World Bulletin / News Desk
Macedonia's Albanian opposition held a protest Thursday with a participation of 30,000 people calling for an end to the political crisis.
Two parties, Albanian Democratic Union for Integration and Democratic Party of Albanians, announced on Wednesday they will join a boycott of the parliamentary election on June 5 in protest over government control of the media and state bodies, raising doubts about the viability of the poll.
Macedonia has been in turmoil since February last year, when the opposition accused then-Prime Minister Nikola Gruevski and his counter-intelligence chief of wiretapping more than 20,000 people.
The party boycotts came after a month of anti-government protests, dubbed a "Colour Revolution", which have seen demonstrators splatter government buildings and monuments in the capital Skopje with brightly-coloured paint.
Two ethnic Albanian parties have joined the main opposition SDSM party in refusing to take part in the early election, which was called last month as part of an EU-brokered deal to end a political crisis in the Balkan country.
The three parties declined to register candidates before a midnight deadline, meaning the ruling VMRO-DPMNE would be the only major party to stand.
"We are not going to submit lists of MPs," said Bujar Osmani from the Democratic Union for Integration (DUI) ahead of the deadline.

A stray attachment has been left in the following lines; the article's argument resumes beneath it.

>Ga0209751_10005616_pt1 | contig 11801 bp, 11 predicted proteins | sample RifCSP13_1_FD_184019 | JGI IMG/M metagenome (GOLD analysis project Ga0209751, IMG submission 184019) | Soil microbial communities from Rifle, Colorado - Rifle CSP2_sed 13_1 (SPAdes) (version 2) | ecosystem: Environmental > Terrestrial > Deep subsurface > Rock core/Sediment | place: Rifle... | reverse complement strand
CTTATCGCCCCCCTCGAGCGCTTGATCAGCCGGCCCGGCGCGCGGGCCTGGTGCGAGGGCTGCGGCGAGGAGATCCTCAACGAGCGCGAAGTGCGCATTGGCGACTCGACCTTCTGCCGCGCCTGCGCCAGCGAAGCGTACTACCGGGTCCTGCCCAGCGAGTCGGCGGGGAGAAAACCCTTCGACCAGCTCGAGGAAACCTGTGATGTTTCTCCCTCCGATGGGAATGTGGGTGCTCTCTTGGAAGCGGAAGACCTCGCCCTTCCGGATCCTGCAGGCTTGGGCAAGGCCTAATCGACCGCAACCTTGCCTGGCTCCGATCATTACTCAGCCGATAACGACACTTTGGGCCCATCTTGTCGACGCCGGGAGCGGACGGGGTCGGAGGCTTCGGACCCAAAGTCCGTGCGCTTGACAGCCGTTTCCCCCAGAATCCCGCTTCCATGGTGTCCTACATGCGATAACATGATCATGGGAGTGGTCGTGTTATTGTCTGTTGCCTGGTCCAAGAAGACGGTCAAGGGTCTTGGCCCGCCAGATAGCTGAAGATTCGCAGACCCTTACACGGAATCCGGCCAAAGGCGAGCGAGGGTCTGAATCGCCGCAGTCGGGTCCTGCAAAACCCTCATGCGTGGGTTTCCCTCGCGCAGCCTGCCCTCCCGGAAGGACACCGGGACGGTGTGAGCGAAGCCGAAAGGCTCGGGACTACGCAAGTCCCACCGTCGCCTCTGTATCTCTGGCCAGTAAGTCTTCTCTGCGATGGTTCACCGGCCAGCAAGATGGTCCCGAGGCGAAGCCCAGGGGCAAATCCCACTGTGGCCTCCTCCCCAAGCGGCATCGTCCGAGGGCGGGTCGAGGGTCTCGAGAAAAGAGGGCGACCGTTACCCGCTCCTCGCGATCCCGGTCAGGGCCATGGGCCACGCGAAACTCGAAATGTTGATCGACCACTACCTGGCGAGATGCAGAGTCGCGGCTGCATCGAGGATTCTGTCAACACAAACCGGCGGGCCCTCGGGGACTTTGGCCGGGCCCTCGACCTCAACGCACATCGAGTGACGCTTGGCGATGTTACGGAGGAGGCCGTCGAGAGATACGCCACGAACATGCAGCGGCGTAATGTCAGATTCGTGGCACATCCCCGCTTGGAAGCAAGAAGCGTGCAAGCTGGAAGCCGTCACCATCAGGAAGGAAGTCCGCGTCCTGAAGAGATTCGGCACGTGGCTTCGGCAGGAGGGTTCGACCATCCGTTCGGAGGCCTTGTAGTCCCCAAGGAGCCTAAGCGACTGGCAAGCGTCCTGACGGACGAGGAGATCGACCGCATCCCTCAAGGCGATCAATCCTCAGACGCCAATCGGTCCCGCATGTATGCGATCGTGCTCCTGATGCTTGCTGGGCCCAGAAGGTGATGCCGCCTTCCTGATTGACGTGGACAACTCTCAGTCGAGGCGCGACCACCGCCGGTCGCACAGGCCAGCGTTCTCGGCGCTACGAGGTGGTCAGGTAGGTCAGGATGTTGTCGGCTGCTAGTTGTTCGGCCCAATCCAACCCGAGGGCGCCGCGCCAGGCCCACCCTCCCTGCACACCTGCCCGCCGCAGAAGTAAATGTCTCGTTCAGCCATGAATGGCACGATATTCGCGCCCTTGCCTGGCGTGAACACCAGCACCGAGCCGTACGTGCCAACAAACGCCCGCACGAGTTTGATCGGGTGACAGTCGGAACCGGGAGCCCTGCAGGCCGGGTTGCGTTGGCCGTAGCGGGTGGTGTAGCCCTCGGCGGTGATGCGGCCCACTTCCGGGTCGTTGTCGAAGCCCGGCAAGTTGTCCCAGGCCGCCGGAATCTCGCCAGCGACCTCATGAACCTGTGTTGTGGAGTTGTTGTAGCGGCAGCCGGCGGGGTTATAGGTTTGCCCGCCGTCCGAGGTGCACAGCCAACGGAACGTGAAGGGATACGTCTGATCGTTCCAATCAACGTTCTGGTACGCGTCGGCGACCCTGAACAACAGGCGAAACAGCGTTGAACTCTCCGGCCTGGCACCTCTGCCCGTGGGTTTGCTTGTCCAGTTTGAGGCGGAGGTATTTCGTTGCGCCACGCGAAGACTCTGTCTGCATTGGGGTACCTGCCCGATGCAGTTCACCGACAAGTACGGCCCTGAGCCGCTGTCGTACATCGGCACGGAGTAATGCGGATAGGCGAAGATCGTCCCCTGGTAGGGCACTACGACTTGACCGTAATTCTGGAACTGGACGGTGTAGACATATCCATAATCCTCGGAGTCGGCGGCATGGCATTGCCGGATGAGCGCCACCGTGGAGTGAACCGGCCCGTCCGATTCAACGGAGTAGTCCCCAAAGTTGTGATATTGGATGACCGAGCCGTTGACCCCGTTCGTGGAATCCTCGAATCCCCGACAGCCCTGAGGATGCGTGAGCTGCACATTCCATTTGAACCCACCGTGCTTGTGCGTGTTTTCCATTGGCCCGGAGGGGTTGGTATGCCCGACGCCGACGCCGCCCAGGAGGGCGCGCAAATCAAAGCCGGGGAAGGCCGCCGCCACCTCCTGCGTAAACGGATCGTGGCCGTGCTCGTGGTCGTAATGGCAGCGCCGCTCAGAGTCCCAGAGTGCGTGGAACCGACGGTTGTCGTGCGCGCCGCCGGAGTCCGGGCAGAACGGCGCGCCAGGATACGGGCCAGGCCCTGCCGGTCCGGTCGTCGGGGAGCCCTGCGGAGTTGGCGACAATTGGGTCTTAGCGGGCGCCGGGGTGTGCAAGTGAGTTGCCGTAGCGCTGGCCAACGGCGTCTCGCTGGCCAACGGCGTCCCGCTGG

Luan Tresi from the Democratic Party of Albanians (DPA) also confirmed his party's boycott, saying the "minimum conditions for holding credible elections" were not in place.
The DUI and DPA represent Macedonia's ethnic Albanians, around a quarter of the country's two million people, and the DUI is the junior partner in the coalition government.
The crisis in Macedonia erupted last year when the SDSM accused then prime minister Nikola Gruevski of wiretapping some 20,000 people, including politicians and journalists, and said the recordings revealed high-level corruption.
The scandal triggered major protests on both sides, with the government denying the allegations. The EU subsequently stepped in to mediate.
But the crisis intensified last month after a shock decision from President Gjorge Ivanov to pardon to more than 50 public figures involved in the scandal.
This sparked further rallies by both pro and anti-government camps in the deeply divided country.
The "Colour Revolution" continues to draw a few thousand people to Skopje's streets most evenings, with each protest ending in a flurry of paint-hurling.
A special envoy from Germany, Johannes Haindl, was due to arrive in Skopje Thursday to help resolve the situation following discussions between Macedonian parties and Western diplomats.
The EU has also said conditions for free and fair polls have not been met, and warned the breakdown of the EU-brokered deal reached last summer would have "serious consequences" for Macedonia.
Macedonia has been a candidate for EU membership since 2005 but is yet to open accession talks.
It has had close dealings with Brussels over the refugee crisis, closing its borders to thousands trying to reach northern Europe from Greece.Last Mod: 12 Mayıs 2016, 17:02